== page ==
Saturday, October 20, 2012 lists, doodles, short story, novel.....

i will read anything marquez list, doodles, short story, novel..... A review of Leaf Storm by Kerilynn Pederson on Goodreads.

Half-way through Leaf Story, I'm nodding my head.

I'm lying if I say I "get" every word, line, sentence. I don't.

At least not on the rational level. Gabriel Garcia Marquez's story slips and slides through every "how it should be/written" censor within me.

When I read Adelaide's point of view, being raised in a bilingual household, I know her. This outrage of things she has never been told by the inhabitants of her own home. Marquez captures the affront to her dignity better than any reel of film.

Then there is the rhythm--that bassline--steady in the background. Syncopation is as much an art in writing as it is in music. 

And the light plummets through the trees like a bird. And the maliciously premeditated gossip.

He rolls the leaves tights then ignites them. The haze from the smoke alters our sense of perception.

Thursday, October 18, 2012

Who is that crazy man just eating grass?

I read several books, because one is not enough. Take a bite from each, and savor.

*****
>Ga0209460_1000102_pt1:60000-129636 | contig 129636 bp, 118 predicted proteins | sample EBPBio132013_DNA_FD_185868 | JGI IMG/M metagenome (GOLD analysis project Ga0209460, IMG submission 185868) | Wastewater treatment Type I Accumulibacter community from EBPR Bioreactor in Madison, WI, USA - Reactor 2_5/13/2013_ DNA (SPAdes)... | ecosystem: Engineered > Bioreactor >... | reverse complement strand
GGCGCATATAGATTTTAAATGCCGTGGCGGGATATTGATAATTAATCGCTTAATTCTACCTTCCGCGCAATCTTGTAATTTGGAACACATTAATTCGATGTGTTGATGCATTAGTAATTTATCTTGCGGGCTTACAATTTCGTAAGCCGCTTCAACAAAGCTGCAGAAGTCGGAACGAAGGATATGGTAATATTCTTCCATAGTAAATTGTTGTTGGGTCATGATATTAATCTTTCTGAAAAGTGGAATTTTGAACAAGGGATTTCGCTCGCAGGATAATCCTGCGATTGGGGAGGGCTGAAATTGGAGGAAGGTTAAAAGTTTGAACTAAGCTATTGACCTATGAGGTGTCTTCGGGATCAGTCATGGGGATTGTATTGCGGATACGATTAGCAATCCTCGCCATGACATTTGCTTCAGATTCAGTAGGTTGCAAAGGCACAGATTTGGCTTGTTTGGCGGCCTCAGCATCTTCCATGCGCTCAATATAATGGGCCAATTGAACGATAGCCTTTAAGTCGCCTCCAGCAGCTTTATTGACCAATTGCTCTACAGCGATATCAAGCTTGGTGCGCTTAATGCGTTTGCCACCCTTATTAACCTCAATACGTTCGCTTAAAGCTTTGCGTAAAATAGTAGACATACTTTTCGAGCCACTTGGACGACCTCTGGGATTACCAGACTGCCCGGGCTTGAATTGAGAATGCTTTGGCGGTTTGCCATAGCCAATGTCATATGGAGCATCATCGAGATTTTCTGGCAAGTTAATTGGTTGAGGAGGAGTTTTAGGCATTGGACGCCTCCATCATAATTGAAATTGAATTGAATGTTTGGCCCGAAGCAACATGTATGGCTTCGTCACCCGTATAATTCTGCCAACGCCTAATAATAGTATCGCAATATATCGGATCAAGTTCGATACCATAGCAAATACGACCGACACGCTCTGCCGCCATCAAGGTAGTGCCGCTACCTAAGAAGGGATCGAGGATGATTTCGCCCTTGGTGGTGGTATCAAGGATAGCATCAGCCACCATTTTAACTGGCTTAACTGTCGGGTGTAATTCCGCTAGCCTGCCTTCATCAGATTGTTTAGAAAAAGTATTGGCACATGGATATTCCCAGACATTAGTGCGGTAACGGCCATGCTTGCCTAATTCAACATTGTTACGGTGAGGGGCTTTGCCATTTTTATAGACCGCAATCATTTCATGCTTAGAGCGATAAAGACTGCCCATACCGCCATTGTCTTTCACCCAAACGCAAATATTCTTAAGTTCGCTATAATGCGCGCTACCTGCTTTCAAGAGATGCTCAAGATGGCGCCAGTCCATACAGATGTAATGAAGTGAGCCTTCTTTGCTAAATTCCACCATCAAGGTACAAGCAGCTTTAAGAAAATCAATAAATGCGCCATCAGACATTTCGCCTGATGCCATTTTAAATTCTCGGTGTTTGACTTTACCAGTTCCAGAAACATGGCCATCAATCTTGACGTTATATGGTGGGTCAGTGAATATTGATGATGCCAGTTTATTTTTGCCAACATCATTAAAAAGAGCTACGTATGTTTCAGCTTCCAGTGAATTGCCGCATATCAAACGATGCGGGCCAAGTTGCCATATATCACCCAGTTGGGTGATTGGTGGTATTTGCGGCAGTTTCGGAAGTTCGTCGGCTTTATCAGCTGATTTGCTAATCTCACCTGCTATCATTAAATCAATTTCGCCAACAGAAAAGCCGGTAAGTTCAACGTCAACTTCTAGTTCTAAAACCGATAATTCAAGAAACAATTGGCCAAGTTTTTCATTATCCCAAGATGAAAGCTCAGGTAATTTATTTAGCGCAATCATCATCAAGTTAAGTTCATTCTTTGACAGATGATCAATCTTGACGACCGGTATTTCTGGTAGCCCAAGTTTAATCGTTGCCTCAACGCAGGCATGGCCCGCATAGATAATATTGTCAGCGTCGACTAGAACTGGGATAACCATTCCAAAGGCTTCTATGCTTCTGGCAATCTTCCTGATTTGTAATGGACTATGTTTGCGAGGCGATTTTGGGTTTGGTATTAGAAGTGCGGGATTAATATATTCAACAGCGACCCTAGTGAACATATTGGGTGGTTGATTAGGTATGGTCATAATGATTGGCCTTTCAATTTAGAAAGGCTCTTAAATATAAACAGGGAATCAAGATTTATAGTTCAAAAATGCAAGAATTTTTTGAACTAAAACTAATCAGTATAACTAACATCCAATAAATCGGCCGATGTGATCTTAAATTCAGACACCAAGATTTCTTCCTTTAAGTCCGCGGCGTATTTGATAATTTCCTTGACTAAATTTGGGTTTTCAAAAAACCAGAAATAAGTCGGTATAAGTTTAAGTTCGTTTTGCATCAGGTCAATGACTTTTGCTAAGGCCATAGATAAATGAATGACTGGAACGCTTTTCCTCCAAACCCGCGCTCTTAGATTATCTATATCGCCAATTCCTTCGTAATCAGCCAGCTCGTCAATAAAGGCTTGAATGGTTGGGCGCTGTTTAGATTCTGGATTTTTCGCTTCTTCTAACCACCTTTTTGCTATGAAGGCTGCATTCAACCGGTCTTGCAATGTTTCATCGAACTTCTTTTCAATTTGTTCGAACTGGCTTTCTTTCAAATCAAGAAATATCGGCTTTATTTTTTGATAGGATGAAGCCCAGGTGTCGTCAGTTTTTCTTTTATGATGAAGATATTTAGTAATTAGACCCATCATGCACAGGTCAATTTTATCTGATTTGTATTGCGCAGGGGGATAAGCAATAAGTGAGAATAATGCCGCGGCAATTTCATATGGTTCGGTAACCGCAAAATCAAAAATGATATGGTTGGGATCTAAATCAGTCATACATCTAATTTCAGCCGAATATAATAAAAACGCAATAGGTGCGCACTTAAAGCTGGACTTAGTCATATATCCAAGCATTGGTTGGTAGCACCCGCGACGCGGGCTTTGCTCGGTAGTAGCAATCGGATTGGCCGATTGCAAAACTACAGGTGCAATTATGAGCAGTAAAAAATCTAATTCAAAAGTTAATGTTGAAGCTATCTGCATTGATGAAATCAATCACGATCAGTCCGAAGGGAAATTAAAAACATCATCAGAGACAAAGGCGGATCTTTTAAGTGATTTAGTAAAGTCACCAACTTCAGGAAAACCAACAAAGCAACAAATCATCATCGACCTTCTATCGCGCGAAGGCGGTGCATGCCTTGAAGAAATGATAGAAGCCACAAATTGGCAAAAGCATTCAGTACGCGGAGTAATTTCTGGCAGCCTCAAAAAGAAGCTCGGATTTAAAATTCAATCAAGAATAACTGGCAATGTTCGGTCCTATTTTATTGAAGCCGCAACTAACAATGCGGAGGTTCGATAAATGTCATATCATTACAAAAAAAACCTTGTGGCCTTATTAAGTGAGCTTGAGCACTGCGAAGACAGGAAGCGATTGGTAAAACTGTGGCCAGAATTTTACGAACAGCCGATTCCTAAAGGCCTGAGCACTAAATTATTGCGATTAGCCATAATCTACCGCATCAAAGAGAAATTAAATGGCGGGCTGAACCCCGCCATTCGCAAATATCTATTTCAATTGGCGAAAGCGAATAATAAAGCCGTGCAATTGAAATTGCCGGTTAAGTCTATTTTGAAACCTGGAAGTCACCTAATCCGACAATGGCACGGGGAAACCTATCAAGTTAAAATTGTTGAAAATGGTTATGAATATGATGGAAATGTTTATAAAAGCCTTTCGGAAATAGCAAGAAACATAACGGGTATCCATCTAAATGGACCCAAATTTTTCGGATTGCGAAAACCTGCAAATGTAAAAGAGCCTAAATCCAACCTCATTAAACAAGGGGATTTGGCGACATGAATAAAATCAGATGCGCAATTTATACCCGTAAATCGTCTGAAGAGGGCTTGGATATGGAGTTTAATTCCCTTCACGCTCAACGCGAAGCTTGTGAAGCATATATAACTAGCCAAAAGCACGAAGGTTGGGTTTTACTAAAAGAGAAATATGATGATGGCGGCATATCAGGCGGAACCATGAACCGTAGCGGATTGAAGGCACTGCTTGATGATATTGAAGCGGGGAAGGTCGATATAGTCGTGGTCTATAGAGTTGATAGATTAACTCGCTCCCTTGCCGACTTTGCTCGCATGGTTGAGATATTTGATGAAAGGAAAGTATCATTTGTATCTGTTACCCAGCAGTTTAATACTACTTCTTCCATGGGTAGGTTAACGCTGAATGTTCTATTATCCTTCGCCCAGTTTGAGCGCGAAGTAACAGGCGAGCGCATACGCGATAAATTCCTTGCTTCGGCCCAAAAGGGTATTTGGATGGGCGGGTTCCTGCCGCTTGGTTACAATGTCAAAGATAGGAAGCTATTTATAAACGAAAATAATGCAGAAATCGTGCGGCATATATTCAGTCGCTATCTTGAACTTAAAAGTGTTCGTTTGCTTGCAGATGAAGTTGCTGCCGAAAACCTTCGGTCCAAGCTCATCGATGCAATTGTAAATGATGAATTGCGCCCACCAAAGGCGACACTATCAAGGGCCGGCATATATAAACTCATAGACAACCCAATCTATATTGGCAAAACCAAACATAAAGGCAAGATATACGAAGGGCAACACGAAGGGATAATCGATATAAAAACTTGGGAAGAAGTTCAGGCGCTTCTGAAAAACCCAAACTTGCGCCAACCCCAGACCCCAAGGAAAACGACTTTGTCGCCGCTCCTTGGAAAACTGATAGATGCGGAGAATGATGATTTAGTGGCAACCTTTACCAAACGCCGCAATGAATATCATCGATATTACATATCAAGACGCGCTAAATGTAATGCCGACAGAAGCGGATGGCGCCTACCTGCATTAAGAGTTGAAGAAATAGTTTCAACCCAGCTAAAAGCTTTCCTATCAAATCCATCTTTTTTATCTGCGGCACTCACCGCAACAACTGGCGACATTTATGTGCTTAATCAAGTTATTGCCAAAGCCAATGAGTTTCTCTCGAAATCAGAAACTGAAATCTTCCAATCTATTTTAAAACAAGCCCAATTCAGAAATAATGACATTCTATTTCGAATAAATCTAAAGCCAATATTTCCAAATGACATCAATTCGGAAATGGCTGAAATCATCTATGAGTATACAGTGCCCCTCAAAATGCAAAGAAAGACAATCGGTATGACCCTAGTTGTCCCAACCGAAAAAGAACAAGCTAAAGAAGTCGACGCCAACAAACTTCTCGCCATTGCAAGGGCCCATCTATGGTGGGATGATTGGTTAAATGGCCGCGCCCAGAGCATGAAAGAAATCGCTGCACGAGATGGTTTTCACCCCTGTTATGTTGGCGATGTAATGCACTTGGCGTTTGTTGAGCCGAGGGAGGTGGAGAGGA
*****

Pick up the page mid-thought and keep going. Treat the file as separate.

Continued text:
The Story Sisters by Alice Hoffman is creamy, bitter, and crunchy. It is not too sweet, but it is very intense. The world Elv, Meg, and Claire share unites goblins, demons and faerie queens; Paris, hawthorn trees and carriage horses; with wild girls who wear pointy boots and get black wings tatooed on their back. There is a secret language. Ca brava me seen arra? Who among us has the courage to do the right thing?

It tastes just as good the second time.

The Complete Fairy Tales by Oscar Wilde are bursts. Stabs. They hit my tongue like the darkest of chocolates. Less than a single square is plenty. A nightingale presses a thorn to its breast for the blood red rose discarded in a gutter. SIGH. Don't we all know.

Leaf Storm is altogether different. Perhaps the best salad made from the fresh greens and herbs they grow down the road at Tolstoy's Farm. Why not?

The boy, Isabel, the colonel, and Meme provide slivers of Macondo. Slices of tomato.

So who is that crazy man just eating grass?

Wednesday, October 17, 2012

The world is atwitter with magical realism...

I am going to eat more, I decide. I am going to let myself sit at the table where "the mysterious quality of reality" (Bowers, 2004) is acknowledged. It's often the things that I live, breathe, smell, know, yet cannot touch or see, that sustain me. They fill me up. They make whatever fights within me know peace.